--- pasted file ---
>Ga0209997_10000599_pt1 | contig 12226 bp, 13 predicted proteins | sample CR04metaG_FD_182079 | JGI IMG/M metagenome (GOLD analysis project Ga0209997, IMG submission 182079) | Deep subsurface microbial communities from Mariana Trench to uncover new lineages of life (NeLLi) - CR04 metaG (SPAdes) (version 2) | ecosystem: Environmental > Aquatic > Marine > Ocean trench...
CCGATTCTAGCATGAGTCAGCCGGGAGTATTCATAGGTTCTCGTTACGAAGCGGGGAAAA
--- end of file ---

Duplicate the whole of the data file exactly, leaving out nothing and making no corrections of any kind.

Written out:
>Ga0209997_10000599_pt1 | contig 12226 bp, 13 predicted proteins | sample CR04metaG_FD_182079 | JGI IMG/M metagenome (GOLD analysis project Ga0209997, IMG submission 182079) | Deep subsurface microbial communities from Mariana Trench to uncover new lineages of life (NeLLi) - CR04 metaG (SPAdes) (version 2) | ecosystem: Environmental > Aquatic > Marine > Ocean trench...
CCGATTCTAGCATGAGTCAGCCGGGAGTATTCATAGGTTCTCGTTACGAAGCGGGGAAAA